2. Anonymous says:

    I’m not sure where you got your information on the population of Sichuan, but what I see on Wikipedia is it’s about 85 million people. I think you are counting Chongqing as still part of Sichuan, but it was split off a few years, thus making Henan the largest province in China.

  3. nicolasz says:

    Interesting post, but I think there is a counter argument. Shanghai Beijing look cosmopolitan now – but think about what they were like 10 years ago. In fact each time I go to these second tier cities I feel transported back to Shanghai of that period. And this is not only in regards to environment but also to the people. If large companies create opportunities in those cities, first of all more of the talented people may stay, rather than being forced to move to Shanghai, and second (and more importantly) those large companies will start training the workforce. Shanghai has taken ten years to reach where it is today – and many of my friends I now see as cosmopolitan and capable of working in any international environment are only able to because of their ten years in those international companies.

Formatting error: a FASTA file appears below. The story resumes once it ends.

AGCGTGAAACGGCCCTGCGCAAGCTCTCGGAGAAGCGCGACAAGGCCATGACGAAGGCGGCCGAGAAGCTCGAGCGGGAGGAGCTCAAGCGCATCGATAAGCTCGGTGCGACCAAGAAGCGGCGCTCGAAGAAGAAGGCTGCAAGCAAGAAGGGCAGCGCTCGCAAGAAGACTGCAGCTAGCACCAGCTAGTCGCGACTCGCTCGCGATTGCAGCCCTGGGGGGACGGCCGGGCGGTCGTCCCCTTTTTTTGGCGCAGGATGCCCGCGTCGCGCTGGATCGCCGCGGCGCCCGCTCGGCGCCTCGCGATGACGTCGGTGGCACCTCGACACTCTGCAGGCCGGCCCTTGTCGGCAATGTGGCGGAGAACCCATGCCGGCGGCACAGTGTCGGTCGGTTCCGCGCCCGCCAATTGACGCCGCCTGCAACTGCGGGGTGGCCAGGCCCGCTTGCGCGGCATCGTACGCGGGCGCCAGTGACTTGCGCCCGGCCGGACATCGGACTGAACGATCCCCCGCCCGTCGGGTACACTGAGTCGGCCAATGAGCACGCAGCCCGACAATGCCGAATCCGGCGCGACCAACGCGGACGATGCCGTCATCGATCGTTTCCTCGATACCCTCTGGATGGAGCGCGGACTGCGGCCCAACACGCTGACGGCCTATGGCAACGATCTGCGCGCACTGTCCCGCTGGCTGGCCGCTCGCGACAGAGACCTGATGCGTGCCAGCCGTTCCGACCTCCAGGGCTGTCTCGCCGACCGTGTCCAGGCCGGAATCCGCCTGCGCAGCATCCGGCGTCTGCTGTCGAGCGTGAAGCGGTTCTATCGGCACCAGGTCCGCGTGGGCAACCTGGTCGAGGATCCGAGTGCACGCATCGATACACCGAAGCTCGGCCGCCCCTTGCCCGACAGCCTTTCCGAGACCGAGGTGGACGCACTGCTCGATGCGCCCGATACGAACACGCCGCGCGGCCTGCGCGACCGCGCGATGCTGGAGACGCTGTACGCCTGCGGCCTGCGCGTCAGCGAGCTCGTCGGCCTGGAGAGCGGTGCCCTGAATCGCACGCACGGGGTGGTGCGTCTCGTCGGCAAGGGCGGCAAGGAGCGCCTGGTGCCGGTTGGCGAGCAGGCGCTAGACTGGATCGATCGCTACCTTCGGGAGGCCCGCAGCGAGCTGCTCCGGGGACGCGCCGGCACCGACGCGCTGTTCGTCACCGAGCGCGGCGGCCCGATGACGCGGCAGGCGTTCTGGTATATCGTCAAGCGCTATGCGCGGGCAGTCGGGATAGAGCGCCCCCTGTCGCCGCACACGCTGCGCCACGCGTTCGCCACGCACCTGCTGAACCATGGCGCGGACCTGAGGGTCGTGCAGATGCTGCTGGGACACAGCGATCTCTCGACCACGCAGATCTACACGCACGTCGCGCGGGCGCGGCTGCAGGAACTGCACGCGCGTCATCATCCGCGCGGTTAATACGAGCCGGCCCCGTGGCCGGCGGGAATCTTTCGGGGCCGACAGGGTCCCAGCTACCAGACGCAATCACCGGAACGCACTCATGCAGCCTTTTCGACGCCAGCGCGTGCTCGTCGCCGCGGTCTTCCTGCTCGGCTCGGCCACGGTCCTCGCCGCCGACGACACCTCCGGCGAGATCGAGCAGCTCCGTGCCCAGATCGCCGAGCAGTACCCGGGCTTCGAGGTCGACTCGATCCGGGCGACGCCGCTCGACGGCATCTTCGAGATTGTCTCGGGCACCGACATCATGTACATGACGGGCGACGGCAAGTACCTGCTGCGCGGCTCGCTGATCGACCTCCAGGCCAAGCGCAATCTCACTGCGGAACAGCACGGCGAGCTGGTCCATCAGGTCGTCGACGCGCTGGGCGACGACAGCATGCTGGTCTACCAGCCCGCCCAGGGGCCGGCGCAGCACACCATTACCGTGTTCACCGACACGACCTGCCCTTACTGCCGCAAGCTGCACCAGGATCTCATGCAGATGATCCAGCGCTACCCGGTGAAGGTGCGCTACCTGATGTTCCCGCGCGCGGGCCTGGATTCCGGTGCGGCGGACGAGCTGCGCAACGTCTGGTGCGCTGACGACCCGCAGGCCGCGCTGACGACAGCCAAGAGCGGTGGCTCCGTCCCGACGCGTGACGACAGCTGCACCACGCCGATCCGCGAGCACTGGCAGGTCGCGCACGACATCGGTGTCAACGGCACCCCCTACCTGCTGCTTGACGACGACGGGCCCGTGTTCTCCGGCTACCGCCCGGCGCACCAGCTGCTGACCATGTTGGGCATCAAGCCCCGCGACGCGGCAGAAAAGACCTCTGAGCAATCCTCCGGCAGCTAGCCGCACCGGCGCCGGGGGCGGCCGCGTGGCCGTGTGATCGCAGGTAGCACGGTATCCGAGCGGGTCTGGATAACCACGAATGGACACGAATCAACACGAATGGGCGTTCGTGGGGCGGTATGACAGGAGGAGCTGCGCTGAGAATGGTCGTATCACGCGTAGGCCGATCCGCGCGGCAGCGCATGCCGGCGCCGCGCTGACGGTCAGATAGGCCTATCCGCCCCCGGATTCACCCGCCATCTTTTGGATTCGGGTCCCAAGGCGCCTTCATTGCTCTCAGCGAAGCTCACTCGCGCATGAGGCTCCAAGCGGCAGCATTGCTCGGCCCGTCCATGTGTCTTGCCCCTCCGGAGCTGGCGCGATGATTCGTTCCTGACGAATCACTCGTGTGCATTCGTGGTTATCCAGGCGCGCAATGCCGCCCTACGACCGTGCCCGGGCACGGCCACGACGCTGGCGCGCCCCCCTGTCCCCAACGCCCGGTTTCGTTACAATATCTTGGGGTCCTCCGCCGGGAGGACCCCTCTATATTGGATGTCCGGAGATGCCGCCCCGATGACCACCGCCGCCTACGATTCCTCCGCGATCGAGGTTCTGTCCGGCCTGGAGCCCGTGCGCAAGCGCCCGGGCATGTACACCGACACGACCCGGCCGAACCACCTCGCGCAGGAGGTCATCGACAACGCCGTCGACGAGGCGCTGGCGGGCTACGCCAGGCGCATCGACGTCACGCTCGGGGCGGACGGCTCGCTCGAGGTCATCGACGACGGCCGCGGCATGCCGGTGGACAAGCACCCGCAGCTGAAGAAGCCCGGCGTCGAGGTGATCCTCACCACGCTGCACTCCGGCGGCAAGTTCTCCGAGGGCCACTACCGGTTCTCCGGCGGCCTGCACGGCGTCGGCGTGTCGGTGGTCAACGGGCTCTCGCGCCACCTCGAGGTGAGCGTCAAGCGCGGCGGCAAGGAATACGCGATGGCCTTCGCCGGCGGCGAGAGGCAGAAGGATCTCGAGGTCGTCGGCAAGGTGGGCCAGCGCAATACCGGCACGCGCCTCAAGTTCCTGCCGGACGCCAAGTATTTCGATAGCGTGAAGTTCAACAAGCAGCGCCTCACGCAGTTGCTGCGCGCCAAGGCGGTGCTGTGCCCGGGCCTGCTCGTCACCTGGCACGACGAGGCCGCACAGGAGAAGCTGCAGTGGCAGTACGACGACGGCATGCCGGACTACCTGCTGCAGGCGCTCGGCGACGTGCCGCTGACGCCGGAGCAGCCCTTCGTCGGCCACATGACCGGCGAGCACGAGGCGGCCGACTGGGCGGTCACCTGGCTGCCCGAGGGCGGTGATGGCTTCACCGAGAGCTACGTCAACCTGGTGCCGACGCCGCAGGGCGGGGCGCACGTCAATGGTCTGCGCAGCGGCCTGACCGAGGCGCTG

But it is true that Shanghai Beijing will aways be ahead – but even if the US has only 3 top class cities, there are still San Fran, Austin, Dallas, Washington, Portland which are all pretty damn happening.

  4. Terry says:

    Shanghai’s original glory in the 20′s and 30′s was a result of this migration of top talents and the resulting melting pot led creativity and freedom from old rules. I quite honestly much prefer to hire “wai di” people in Beijing to those who are native to this city with all their social and family obligations. I have also had a fair amount of experience with recruiting people for 2nd tier cities (recruit laterally 2nd tier to 2nd tier is the strategy here, and preferably not from the same province – strong local prejudices in play!). One major draw about BJ and SH is children’s education as High School students from these cities have much better top college prospects than from elsewhere in China, and this is one area that has to be addressed in terms of talent retention/attraction in places like Chongqing.